TAP Tip Sheet - Social stories
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TAP Tip Sheet - Social stories

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The Autism Program of Illinois Tip Sheet - Social Stories

The Autism Program of Illinois Tip Sheet - Social Stories

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TAP Tip Sheet - Social stories TAP Tip Sheet - Social stories Document Transcript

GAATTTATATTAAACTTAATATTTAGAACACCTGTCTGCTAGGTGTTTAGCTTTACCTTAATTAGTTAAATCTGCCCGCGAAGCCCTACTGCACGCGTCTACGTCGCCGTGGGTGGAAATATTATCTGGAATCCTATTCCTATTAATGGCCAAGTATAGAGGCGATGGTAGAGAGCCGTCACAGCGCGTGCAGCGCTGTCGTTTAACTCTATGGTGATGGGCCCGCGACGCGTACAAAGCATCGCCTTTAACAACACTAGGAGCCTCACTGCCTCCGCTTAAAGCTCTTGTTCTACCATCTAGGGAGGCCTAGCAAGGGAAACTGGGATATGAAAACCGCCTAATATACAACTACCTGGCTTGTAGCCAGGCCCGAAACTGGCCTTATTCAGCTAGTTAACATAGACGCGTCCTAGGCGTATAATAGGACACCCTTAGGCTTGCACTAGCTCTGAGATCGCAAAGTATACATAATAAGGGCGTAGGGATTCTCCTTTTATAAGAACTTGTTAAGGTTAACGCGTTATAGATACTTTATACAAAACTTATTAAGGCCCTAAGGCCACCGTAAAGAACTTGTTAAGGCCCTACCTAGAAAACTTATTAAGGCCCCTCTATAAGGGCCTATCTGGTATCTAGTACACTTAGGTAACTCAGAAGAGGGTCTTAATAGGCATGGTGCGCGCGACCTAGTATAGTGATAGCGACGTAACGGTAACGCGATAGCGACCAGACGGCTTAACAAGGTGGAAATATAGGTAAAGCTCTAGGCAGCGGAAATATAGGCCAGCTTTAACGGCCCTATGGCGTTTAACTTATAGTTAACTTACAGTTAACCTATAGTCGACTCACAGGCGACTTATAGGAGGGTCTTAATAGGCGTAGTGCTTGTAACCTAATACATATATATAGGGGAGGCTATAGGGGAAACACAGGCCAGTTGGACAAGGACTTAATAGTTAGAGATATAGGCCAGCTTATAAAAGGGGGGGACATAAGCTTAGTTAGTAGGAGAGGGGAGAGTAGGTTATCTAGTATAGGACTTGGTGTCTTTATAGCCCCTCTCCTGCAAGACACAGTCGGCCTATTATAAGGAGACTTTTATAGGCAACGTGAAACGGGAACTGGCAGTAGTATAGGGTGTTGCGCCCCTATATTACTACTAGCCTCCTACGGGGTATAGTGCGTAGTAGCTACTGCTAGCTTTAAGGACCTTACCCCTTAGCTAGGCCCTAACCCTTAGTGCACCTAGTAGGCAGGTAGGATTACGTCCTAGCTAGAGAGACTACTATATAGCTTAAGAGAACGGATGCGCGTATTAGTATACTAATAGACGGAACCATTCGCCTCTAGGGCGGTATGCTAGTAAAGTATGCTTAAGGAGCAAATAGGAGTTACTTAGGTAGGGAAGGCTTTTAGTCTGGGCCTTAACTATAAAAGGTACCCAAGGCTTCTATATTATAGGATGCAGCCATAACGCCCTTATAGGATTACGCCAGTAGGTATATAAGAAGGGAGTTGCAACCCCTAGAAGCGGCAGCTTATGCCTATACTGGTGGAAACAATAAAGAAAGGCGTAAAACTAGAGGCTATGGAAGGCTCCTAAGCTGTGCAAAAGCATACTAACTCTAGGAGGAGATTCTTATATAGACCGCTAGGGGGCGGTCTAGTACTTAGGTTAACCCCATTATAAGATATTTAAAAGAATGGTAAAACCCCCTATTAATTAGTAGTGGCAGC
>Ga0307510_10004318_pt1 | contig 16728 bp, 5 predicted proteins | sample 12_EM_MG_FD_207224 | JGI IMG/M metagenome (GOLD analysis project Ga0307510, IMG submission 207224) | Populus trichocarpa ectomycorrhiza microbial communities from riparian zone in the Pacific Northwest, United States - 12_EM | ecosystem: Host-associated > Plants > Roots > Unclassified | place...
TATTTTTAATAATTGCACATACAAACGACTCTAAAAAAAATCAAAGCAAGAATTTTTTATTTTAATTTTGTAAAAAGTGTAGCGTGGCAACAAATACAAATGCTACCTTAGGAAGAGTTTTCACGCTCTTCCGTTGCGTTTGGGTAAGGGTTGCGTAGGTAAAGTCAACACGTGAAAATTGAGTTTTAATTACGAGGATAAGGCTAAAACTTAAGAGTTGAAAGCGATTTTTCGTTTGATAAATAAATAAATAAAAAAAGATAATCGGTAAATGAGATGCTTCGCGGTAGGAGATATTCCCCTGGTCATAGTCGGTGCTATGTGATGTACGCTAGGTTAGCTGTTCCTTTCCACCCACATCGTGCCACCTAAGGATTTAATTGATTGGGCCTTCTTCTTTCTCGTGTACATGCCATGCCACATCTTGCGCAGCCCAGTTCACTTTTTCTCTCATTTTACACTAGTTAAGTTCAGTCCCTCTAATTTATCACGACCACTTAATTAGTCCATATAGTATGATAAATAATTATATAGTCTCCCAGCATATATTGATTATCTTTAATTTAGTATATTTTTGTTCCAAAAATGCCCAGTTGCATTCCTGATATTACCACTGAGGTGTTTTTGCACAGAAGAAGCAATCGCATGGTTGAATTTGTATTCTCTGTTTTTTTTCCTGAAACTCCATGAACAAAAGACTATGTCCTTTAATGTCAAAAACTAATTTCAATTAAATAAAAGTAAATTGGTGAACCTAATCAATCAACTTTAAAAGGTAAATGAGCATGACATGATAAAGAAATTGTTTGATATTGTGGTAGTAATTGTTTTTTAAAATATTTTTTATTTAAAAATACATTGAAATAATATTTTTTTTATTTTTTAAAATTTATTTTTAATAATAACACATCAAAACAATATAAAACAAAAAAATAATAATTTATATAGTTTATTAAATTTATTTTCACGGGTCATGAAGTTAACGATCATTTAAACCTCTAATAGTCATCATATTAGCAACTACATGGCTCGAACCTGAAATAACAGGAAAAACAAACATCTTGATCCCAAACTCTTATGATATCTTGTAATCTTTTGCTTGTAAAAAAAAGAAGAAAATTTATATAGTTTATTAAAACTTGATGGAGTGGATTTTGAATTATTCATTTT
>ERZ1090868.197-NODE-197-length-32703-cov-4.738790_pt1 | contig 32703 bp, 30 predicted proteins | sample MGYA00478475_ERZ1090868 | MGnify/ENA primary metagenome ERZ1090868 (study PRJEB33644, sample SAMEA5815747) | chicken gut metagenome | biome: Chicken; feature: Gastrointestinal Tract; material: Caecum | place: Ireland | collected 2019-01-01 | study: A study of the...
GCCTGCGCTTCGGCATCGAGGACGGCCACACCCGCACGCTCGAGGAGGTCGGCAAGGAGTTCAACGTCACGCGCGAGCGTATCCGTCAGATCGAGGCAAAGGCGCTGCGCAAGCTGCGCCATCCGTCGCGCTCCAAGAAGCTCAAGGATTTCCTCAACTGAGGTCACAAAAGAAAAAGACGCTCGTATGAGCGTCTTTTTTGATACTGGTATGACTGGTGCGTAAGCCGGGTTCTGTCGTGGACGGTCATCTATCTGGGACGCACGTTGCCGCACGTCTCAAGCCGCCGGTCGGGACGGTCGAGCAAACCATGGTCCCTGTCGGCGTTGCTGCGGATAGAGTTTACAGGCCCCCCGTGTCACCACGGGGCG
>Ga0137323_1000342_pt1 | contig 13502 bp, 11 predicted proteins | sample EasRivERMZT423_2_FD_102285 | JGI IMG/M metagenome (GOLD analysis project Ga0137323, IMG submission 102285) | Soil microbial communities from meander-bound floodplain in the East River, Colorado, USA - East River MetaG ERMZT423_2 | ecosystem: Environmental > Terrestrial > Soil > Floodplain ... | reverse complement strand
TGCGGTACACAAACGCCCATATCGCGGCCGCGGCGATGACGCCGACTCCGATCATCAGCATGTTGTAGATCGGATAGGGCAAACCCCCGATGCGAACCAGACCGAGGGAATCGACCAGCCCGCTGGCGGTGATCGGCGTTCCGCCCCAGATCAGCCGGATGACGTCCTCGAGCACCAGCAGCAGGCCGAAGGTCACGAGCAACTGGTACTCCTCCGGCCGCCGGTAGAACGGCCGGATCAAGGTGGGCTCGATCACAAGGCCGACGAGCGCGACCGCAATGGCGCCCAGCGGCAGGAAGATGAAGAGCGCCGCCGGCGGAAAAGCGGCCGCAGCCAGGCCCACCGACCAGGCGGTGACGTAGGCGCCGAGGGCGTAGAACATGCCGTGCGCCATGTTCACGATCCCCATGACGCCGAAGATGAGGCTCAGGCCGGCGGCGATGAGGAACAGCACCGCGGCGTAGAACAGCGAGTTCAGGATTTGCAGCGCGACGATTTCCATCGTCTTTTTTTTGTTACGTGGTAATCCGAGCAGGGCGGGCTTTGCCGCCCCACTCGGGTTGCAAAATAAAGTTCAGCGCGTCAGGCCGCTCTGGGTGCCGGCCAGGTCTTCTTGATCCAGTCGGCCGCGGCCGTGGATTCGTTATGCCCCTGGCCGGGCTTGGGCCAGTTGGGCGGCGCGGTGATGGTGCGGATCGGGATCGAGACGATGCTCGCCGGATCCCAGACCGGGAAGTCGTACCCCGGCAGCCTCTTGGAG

• Autism Spectrum DisordersTips & Resources Tip Sheet 27 Social Stories Social expectations are typically learned by example. People with communication difficulties and/or behavior problems sometimes need more explicit instructions. Social stories are meant to help children understand social situations, expectations, social cues, new activities, and/or social rules. They make the abstract more concrete. As the name implies, they are brief descriptive stories that provide accurate information regarding a social situation. Knowing what to expect can help children with challenging behavior act appropriately in a social setting. WRITING A SOCIAL STORY Begin by observing the child in the situation you are addressing. Try to take on the childʼs perspective and include aspects of his or her feelings or views in the story. Also, include common occurrences in the social situation and the perspective of others along with considering possible variations. Social Stories contain three types of sentences: 1) Descriptive – describes the situation, who is involved, what they are doing, and why. Example: "At recess, there are many children playing with the ball." 2) Perspective – describes the reactions and feelings of the student and of other people. Example: "When I take the ball without asking, it makes the other children angry." 3) Directive – tells student what to do. Example: "When I want to play with the ball, I will ask the other children first." PUTTING IT INTO PRACTICE • Read the story to the child in a location with few distractions. • Briefly explain the importance of the social story. o For example, discuss with Johnny the importance of sharing – making friends, getting along. • Read through the story once or twice and, when necessary, model the desired behavior. o For example, after reading with Johnny his social story on sharing, the adult plays with one of Johnnyʼs favorite toys. Johnny is encouraged to ask for the toy and respond appropriately. • If appropriate, create a schedule for the child in which the story is read at the same time and in the same way each time. • Read the story just prior to a situation in which the problem behavior is likely to occur, if appropriate.Rev.0612Prepared by: The TAP Center at The University of Illinois at Urbana/Champaign www.theautismprogram.org